This is a collection of summaries of articles on gender and animals from Society & Animals. Society & Animals is an academic journal that publishes studies that describe and analyze our experiences of non-human animals from the perspective of various disciplines within both the social sciences and humanities. To get access to the back issues of Society & Animals, please join as a Scholar or Professional Member.
Soler, N. P. (2018). Of Cats and Men: Representations of Gender in Cat Food Advertising. Society & Animals, 26(5), 515-533.
Tardif-Williams, C. Y., & Bosacki, S. L. (2017). Gender and age differences in children’s perceptions of self-companion animal interactions expressed through drawings. Society & Animals, 25(1), 77-97.
Sanders, Cheryl E. and Bill C. Henry. (2015) Nonhuman Animal Cruelty, Bullying, and Behavioral Difficulties among Women, Society & Animals, 23(1), 68-80.
Wilson, M. S., & Peden, E. (2015). Aggression and Hunting Attitudes. Society & Animals, 23(1), 3-23.
Campbell, M. O. N. (2013). The Relevance of Age and Gender for Public Attitudes to Brown Bears (Ursus arctos), Black Bears (Ursus americanus), and Cougars (Puma concolor) in Kamloops, British Columbia. Society & Animals, 21(4), 341-359.
Mitchell, R. W., & Ellis, A. L. (2013). Cat Person, Dog Person, Gay, or Heterosexual: The Effect of Labels on a Man’s Perceived Masculinity, Femininity, and Likability. Society & Animals, 21(1), 1-16.
Åsberg, C. (2011). Sexual Difference, Gender, and (Microscopic) Animals: A Commentary on Ebeling’s “Sexing the Rotifer”. Society & Animals, 19(3), 316-322.
Ebeling, K. S. (2011). Sexing the Rotifer: Reading Nonhuman Animals’ Sex and Reproduction in 19th-Century Biology. Society & Animals, 19(3), 305-315.
Probyn-Rapsey, F. (2011). Furries and the Limits of Species Identity Disorder: A Response to Gerbasi et al. Society & Animals, 19(3), 294-301.
Staats, S., Anderson, T., Wallace, H., & Miller, D. (2010). Perceived Best Ages for Cats, Dogs, and Humans: Comparisons across Species, Human Age, and Human Gender. Society & Animals, 18(3), 273-290.
Lee, S. A., Gibbons, J. A., & Short, S. D. (2010). Sympathetic reactions to the bait dog in a film of dog fighting: The influence of personality and gender. Society & Animals, 18(2), 107-125.
Campbell, M., & Lancaster, B. L. (2010). Public attitudes toward black bears (Ursus americanus) and cougars (Puma concolor) on Vancouver Island. Society & Animals, 18(1), 40-57.
Markovits, A. S., & Queen, R. (2009). Women and the world of dog rescue: A case study of the state of Michigan. Society & Animals, 17(4), 325-342.
Henry, B. C. (2009) Can Attitudes About Animal Neglect Be Diﬀerentiated From Attitudes About Animal Abuse?. Society & Animals, 17(1), 21-37.
Hurn, S. (2008). What’s Love Got to Do With It? The Interplay of Sex and Gender in the Commercial Breeding of Welsh Cobs. Society & Animals, 16(1), 23-44.
Gaarder, E. (2008). Risk & reward: The impact of animal rights activism on women. Society & Animals, 16(1), 1-22.
Gaynor, A. (2007). Animal agendas: Conflict over productive animals in twentieth-century Australian cities. Society & Animals, 15(1), 29-42.
Lathers, M. (2006). Toward an Excremental Posthumanism: Primatology, Women, and Waste. Society & Animals 14(4), 417-436.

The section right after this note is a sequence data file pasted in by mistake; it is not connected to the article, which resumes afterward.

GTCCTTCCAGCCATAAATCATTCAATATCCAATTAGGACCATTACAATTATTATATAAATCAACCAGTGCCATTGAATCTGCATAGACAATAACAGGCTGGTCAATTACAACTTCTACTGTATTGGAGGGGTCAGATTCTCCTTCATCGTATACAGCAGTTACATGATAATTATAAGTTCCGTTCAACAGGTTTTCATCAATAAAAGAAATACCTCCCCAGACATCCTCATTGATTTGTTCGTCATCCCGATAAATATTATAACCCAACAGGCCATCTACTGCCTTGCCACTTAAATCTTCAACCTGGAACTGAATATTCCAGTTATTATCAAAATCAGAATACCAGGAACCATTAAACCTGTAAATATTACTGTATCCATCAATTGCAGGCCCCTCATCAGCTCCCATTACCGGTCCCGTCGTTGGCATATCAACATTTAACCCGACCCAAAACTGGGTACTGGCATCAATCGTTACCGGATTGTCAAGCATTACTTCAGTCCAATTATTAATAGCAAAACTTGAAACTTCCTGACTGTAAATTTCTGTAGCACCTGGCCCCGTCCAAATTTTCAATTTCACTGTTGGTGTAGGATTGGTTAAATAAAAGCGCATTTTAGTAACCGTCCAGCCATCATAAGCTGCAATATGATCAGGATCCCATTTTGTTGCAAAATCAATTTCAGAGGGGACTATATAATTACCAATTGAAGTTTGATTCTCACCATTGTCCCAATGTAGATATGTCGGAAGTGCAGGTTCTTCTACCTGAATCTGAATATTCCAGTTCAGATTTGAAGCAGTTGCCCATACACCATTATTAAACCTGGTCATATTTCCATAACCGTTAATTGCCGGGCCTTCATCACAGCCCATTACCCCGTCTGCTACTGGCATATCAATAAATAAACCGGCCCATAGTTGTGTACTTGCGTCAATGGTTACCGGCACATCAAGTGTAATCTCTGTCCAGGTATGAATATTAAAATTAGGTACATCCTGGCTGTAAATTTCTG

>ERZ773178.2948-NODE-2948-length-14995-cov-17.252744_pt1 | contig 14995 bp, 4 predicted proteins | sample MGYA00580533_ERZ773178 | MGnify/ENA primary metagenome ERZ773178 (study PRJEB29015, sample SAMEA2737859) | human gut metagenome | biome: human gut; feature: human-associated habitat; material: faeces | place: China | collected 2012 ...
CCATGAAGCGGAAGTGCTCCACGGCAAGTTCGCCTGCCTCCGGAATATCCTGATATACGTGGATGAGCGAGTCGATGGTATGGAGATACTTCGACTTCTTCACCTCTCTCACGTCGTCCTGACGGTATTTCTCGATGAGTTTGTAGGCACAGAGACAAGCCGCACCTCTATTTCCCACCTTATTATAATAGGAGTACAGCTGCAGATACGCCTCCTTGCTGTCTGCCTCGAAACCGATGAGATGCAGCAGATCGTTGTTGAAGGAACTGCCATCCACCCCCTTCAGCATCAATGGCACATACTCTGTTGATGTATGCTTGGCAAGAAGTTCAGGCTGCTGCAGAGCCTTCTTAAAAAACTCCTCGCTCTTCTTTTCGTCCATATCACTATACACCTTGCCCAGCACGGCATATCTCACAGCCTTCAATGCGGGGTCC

Brower, M. (2005). Trophy shots: Early north American photographs of nonhuman animals and the display of masculine prowess. Society and Animals, 13(1), 13-32.
Kalof, L., Fitzgerald, A., & Baralt, L. (2004). Animals, women, and weapons: Blurred sexual boundaries in the discourse of sport hunting. Society & Animals, 12(3), 237-251.
Birke, L. (2002). Intimate familiarities? Feminism and human-animal studies. Society and Animals. 10(4), 429-436.
McKay, R. (2001). Getting Close to Animals with Alice Walker’s The Temple of My Familiar. Society & Animals, 9(3), 253-271.
Munro, L. (2001). Caring about blood, flesh, and pain: Women’s standing in the animal protection movement. Society & Animals, 9(1), 43-61.
Flynn, C. P. (2000). Battered women and their animal companions: Symbolic interaction between human and nonhuman animals. Society & Animals, 8(2), 99-127.
Kruse, C. R. (1999). Gender, views of nature, and support for animal rights. Society & Animals, 7(3), 179-198.
Galvin, S. L., & Herzog, H. A. (1998). Attitudes and dispositional optimism of animal rights demonstrators. Society & Animals, 6(1), 1-11.
Raupp, C. D., Barlow, M., Amy and Oliver, J.A. Perceptions of Family Violence: Are Companion Animals in the Picture? Society & Animals, 5(3), 219- 237.
Ascione, F. R., Weber, C. V., & Wood, D. S. (1997). The abuse of animals and domestic violence: A national survey of shelters for women who are battered. Society & Animals, 5(3), 205-218.
Arluke, A., & Luke, C. (1997). Physical cruelty toward animals in Massachusetts, 1975-1996. Society & Animals, 5(3), 195-204.
Mathews, S., & Herzog, H. A. (1997). Personality and attitudes toward the treatment of animals. Society & Animals, 5(2), 169-175.
Wells, D. L., & Hepper, P. G. (1997). Pet ownership and adults’ views on the use of animals. Society & Animals, 5(1), 45-63.
Nickell, D., & Herzog, H. A. (1996). Ethical ideology and moral persuasion: Personal moral philosophy, gender, and judgments of pro-and anti-animal research propaganda. Society & Animals, 4(1), 53-64.
Pifer, L. K. (1996). Exploring the gender gap in young adults’ attitudes about animal research. Society & Animals, 4(1), 37-52.
Laurent, E. (1995). Definition and cultural representation of the category mushi in Japanese culture. Society & Animals, 3(1), 61-77.
Pifer, L., Shimizu, K., & Pifer, R. (1994). Public attitudes toward animal research: Some international comparisons. Society & Animals, 2(2), 95-113.
Hawley, F. (1993). The moral and conceptual universe of cockfighters: Symbolism and rationalization. Society & Animals, 1(2), 159-168.
Hills, A.M. (1993) The Motivational Bases of Attitudes Toward Animals, Society & Animals, 1(2), 111-128.
Updated July 2019